TO READ: DTIC blamed as rocky times hit South African film industry

South Africa’s film industry is a success story, attracting foreign capital while creating jobs. But inexplicable decisions by the Department of Trade, Industry and Competition threaten to stifle growth. Desperate times call for desperate measures. And this is exactly how the co-founders of multiaward-winning film and television production house Yellowbone Entertainment felt when they dragged the Department of Trade, Industry and Competition (DTIC) to court after millions of rands guaranteed through South Africa’s film rebate scheme were unexpectedly withdrawn.  Daily Maverick

UPDATE: As you may know, the IPO has been engaging extensively on the DTIC-related challenges the industry has faced. We have had two meetings with the Minister and his executive team and a follow-up meeting with the Acting DDG, Ms Susan Mangole, and other executives, as well as meetings with the President’s special economic Envoy and representatives from the Presidency in which we have spelled out the problems we are experiencing and the devastating impact they are having on our industry. The Department undertook specific steps and timelines to address these challenges.

We were dismayed that none of these undertakings were honoured, with producers instead receiving letters confirming that repudiations had been upheld and that their cases were being referred to the BEE Commission for investigation. In what appears to be an about-turn, however, some of these producers have just been advised that their claims will be paid subject to certain conditions.  Whilst we are relieved that these payments will be made and companies saved, we remain distressed by process, delays, endless demands for resubmission of documents previously submitted, blanket accusations of fraud and fronting, demands for things that fall outside the guidelines and the clear demonstration of bad faith towards the sector from within the Department.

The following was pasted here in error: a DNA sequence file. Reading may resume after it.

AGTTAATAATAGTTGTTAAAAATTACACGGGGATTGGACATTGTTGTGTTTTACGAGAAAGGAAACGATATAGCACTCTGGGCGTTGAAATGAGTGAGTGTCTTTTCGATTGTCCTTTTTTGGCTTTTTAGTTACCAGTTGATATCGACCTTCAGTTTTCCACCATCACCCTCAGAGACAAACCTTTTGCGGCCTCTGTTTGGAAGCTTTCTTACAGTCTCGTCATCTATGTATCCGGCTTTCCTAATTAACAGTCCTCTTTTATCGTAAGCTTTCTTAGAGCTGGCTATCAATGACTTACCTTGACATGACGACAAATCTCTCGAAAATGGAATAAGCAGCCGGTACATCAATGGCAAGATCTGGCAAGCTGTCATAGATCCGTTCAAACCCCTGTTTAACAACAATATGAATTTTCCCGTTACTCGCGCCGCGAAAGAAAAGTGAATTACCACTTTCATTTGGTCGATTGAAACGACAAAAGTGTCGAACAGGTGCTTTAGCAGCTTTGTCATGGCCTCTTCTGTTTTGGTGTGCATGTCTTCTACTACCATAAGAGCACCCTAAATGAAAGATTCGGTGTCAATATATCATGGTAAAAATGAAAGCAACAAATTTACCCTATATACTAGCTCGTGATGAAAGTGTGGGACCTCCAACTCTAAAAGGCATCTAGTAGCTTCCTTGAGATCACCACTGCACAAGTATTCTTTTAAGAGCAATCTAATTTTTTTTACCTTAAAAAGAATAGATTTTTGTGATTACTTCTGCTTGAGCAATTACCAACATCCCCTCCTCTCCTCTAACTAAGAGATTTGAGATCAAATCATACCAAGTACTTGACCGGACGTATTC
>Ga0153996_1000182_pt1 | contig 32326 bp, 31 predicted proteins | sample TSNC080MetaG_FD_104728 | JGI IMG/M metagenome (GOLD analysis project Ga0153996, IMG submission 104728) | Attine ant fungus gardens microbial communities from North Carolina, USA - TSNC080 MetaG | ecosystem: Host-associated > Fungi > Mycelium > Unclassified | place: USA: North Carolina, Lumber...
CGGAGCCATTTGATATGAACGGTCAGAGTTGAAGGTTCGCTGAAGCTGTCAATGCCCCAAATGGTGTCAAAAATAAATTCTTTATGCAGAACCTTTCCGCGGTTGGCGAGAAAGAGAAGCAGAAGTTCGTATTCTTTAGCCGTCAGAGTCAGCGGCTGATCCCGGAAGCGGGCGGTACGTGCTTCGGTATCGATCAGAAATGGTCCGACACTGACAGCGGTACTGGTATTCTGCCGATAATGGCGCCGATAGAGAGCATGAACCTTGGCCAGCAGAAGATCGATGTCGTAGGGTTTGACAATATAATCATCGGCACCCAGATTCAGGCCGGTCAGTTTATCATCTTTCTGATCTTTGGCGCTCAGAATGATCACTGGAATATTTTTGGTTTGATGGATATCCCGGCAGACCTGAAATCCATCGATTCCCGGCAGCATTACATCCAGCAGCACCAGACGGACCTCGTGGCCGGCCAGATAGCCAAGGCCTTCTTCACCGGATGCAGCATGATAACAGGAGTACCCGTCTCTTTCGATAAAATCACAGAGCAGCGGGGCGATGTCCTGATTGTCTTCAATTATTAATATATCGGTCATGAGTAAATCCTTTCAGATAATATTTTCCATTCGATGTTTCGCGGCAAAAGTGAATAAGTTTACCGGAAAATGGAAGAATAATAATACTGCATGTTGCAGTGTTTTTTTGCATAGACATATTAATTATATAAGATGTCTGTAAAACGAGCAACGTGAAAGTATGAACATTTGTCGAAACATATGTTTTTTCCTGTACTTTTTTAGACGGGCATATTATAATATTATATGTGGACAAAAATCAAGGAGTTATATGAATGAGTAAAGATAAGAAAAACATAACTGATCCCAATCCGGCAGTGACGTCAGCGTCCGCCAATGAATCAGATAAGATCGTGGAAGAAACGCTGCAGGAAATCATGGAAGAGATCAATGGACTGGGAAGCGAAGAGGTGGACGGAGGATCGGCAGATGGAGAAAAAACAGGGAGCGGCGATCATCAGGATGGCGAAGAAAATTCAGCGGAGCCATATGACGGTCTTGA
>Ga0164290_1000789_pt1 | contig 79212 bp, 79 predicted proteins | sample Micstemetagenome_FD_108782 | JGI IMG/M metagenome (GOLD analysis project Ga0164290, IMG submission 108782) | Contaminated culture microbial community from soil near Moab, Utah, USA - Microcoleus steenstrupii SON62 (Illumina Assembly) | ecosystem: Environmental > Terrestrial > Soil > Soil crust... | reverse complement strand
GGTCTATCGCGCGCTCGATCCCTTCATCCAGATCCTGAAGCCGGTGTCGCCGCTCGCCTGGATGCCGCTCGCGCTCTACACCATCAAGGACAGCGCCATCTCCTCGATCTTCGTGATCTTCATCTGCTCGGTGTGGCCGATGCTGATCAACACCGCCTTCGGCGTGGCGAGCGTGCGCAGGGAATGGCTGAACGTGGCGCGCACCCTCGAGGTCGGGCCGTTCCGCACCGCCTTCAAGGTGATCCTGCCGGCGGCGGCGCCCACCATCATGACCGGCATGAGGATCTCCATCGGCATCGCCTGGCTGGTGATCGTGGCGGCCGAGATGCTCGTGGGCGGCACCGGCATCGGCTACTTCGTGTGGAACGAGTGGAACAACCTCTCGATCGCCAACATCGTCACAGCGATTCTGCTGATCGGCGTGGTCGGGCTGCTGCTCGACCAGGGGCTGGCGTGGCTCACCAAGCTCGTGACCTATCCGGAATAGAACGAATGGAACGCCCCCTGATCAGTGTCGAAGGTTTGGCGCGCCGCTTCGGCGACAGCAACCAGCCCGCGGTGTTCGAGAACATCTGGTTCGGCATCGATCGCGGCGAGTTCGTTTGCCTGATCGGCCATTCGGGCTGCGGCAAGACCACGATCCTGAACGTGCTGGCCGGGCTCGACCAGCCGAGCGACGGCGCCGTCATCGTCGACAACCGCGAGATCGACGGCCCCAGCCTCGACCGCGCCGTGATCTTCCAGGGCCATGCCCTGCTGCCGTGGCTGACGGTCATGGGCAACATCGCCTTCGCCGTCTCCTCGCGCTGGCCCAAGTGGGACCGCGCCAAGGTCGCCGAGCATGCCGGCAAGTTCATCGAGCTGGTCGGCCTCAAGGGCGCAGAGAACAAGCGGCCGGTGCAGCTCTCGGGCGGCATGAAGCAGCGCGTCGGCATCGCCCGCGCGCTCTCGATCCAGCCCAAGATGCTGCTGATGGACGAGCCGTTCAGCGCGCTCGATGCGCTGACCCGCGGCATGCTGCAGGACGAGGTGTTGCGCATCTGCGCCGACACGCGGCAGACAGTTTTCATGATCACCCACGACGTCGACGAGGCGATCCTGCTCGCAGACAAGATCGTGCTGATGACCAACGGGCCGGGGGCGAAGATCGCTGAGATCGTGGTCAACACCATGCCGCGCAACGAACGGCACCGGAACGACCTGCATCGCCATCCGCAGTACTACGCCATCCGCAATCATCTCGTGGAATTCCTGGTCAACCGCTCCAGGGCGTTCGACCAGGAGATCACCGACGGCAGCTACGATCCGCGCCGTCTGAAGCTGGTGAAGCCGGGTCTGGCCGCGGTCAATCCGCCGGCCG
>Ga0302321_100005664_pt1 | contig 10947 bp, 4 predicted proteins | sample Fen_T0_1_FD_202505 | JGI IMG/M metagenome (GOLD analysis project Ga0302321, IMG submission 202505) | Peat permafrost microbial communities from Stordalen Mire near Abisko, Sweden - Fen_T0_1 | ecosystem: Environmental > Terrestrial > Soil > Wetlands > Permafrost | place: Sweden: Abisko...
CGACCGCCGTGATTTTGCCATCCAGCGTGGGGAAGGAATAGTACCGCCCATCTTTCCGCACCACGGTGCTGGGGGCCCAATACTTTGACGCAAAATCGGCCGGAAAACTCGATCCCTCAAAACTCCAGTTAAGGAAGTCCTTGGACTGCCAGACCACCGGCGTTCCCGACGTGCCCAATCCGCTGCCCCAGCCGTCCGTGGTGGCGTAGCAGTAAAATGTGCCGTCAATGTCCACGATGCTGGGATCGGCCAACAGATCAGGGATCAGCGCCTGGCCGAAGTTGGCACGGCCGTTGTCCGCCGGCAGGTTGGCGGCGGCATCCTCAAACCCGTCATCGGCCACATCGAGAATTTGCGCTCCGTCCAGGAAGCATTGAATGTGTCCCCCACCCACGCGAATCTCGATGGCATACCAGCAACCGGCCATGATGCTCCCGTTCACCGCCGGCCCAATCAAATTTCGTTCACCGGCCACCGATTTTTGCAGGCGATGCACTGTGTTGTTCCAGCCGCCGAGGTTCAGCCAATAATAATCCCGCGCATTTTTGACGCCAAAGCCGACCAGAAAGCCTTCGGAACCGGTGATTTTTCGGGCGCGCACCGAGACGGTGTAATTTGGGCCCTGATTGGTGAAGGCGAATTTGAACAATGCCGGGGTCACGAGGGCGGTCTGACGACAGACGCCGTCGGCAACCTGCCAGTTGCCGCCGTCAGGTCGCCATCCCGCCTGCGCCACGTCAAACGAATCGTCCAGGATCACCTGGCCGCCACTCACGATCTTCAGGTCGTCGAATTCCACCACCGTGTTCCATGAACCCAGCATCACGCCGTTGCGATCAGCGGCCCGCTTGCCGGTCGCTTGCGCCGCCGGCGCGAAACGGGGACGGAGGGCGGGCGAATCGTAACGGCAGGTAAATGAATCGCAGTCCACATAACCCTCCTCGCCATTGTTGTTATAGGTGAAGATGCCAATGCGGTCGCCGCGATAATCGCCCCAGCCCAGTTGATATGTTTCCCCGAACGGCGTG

We call the Department to account for the massive loss of jobs and Foreign Direct Investment, the forced closure of so many companies in our sector and the loss of future work due to studios and investors having lost all confidence in the DTIC rebate incentive scheme, which will negatively impact our sector for many years to come. Our sector, according to the NFVF 2021 Economic Impact Assessment, has shrunk by a staggering 59% while the industry globally is experiencing its biggest-ever production boom, an opportunity in which the local industry could have capitalised were it not for the DTIC challenges.

The IPO will not rest until these issues are resolved and the sector is enabled, through effective partnerships with government, to reach its fullest potential to contribute to economic recovery, growth, job creation and inward investment – not just for the industry but for the country as whole.